But, there’s no question that playing with a full group of players against Michigan will be advantageous. Let’s see if the Badgers can get Williams and Green-May healthy and my guess is that they will be able to do just that with nearly three weeks of treatment and testing.

Stay Hungry

One of the things that has been clear so far about this team is that they have been playing with a lot of emotion and edge to them. It’s almost as if they spent an entire offseason stewing over a less-than-stellar performance in 2018 and are bound and determined to not let that happen again.

Whatever was bottled up in the offseason was certainly unleashed in the first two weeks of the season. Can UW find a way to continue to play with that edge and fire now that they have no game this week?

Sometimes the bye week can mess with a team, especially one that is rolling like the Badgers are. But, I have a distinct feeling that motivation and focus are not going to waver at all with this coaching staff in place.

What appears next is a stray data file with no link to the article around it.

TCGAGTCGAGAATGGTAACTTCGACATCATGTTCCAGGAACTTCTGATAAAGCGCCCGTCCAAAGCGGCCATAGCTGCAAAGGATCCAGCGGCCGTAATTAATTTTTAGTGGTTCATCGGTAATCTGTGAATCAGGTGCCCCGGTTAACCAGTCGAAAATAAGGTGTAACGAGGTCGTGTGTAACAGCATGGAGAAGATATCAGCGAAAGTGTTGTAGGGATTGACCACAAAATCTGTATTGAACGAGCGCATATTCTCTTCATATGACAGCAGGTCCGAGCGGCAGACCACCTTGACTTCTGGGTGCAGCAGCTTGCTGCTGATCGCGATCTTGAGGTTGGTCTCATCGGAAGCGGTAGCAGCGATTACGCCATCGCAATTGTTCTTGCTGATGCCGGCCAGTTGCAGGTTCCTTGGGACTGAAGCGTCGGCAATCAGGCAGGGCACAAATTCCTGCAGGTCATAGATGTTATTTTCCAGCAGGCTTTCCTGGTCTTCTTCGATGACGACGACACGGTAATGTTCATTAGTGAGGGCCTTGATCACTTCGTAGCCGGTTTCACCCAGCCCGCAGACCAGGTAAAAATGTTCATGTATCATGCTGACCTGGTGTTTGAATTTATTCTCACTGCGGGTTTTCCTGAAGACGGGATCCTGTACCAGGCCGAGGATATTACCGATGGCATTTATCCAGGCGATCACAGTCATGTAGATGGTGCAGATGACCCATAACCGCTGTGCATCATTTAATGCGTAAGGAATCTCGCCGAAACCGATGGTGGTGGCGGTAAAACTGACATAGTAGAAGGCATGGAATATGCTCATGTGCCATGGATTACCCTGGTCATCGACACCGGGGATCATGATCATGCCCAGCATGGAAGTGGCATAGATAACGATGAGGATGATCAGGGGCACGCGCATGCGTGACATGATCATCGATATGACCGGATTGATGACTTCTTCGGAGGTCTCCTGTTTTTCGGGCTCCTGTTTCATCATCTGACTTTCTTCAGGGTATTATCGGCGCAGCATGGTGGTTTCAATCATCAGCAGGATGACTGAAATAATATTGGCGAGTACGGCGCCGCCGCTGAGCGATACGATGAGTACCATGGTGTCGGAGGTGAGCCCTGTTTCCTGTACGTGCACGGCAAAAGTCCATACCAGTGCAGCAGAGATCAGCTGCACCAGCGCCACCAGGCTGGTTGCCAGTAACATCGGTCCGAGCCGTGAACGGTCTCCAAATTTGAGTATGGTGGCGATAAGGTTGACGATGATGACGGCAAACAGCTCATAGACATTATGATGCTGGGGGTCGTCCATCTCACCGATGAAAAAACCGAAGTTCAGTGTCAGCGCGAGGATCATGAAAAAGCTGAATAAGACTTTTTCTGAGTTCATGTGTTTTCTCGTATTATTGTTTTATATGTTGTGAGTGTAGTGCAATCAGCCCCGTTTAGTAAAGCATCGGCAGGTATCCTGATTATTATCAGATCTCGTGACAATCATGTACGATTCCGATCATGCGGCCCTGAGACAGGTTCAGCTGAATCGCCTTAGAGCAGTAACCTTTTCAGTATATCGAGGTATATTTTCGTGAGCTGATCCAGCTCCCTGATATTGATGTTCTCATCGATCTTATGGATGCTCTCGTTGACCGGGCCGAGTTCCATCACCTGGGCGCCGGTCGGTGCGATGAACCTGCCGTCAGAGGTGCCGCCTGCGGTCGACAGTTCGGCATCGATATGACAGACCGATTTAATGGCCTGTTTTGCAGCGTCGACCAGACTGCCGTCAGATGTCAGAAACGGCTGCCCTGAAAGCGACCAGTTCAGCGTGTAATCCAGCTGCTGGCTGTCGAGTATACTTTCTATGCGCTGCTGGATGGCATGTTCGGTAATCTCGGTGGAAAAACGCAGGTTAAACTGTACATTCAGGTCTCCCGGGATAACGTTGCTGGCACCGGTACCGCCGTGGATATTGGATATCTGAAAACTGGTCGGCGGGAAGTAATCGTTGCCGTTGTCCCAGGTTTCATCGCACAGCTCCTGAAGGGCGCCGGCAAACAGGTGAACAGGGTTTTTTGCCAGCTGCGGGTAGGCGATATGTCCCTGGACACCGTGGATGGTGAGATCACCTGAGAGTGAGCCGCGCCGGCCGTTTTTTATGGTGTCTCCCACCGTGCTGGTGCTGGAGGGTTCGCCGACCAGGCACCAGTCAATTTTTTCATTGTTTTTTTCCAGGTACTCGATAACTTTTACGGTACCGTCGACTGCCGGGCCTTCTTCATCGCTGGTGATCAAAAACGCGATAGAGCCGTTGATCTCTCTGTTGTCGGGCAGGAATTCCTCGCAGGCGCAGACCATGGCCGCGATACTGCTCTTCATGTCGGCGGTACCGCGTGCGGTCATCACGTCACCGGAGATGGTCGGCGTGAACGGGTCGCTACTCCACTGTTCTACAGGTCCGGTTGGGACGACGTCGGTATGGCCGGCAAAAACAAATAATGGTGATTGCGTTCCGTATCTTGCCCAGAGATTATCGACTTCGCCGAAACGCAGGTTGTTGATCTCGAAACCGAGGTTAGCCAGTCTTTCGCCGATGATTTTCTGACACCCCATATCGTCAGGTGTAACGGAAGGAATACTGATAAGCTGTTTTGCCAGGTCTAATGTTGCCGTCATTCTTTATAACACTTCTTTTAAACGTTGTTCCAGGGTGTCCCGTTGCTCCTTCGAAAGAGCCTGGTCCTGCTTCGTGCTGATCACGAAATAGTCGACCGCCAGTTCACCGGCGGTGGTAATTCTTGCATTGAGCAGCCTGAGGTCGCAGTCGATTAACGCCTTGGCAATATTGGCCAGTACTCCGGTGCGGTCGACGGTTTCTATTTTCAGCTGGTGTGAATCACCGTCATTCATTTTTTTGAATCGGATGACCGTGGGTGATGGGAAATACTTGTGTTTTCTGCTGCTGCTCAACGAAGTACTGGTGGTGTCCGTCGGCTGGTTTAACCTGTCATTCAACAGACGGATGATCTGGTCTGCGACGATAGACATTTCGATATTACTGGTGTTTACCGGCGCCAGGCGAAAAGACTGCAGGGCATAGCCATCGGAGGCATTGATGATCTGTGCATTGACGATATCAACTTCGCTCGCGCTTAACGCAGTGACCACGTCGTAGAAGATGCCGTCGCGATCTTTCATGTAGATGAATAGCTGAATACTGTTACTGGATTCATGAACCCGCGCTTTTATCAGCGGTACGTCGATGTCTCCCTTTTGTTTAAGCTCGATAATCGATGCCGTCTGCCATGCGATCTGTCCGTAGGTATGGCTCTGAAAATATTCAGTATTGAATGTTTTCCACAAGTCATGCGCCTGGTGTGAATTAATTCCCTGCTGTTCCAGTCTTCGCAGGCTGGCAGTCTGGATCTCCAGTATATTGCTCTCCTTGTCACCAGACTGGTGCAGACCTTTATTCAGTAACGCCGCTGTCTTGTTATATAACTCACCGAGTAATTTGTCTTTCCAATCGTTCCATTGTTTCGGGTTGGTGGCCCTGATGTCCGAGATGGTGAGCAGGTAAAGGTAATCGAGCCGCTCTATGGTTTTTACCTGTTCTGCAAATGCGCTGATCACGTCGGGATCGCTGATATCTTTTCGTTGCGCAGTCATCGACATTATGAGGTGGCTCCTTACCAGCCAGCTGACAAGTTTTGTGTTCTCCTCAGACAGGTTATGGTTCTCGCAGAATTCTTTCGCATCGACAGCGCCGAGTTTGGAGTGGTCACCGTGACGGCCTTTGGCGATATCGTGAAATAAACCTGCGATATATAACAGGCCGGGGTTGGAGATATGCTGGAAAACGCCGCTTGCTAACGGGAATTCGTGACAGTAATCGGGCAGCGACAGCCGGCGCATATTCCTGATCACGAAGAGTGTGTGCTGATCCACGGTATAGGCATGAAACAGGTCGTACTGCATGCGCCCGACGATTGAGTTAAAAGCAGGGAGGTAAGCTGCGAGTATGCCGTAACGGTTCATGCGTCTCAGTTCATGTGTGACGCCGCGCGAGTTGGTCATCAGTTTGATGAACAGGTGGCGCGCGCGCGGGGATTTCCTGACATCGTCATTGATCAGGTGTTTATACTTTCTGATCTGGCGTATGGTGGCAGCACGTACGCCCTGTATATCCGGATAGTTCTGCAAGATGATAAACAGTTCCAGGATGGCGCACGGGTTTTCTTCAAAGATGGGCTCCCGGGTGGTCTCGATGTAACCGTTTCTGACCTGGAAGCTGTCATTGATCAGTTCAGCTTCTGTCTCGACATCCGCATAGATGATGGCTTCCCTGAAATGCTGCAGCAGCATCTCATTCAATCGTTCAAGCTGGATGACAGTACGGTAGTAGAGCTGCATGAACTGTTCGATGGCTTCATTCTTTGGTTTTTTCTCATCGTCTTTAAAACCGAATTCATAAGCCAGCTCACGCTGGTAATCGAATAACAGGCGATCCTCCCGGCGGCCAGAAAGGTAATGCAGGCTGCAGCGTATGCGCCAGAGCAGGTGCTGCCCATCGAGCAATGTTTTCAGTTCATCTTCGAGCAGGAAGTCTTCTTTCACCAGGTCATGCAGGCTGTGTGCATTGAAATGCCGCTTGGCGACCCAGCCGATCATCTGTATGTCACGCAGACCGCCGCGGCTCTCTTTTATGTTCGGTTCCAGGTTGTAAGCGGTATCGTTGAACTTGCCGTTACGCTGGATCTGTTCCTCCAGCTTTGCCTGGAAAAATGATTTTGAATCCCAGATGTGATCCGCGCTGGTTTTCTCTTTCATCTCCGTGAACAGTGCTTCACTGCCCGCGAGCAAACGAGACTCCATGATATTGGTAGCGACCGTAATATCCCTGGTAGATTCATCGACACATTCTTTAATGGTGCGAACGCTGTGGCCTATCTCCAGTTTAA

Wisconsin also has the advantage of being the underdog in the matchup with Michigan (at least on paper it will) and has a ton of hungry young players looking to make a name for themselves.

What better way to do that than against Michigan with the whole college football world watching you?

This idea of staying hungry doesn’t worry me in the least, but it would be something to watch coming out of the gate against Michigan. If the Badgers look flat or out of sorts, I’d be worried. If not, then look for Michigan to be in some serious trouble on Sept. 21.

New Wrinkles?

Early on this season, we’ve already seen a lot of Jonathan Taylor the running back, but we’ve also seen a lot of JT23 the receiving back and it has produced glorious results.

Even better is the fact that the Badgers coaching staff hasn’t had to get exotic with the play calling early on this season either. There’s been few sightings of Aron Cruickshank end arounds or double running back sets or anything crazy.

Wisconsin has lined up, punched the opposing defense in the mouth up front and done the basics needed to put points on the board.

It will be interesting to see what wrinkles will be added with the extra time and the opponent at hand. Will the Badgers break out a few things that Michigan won’t be ready for or will they stick to the tried and true and just see what happens?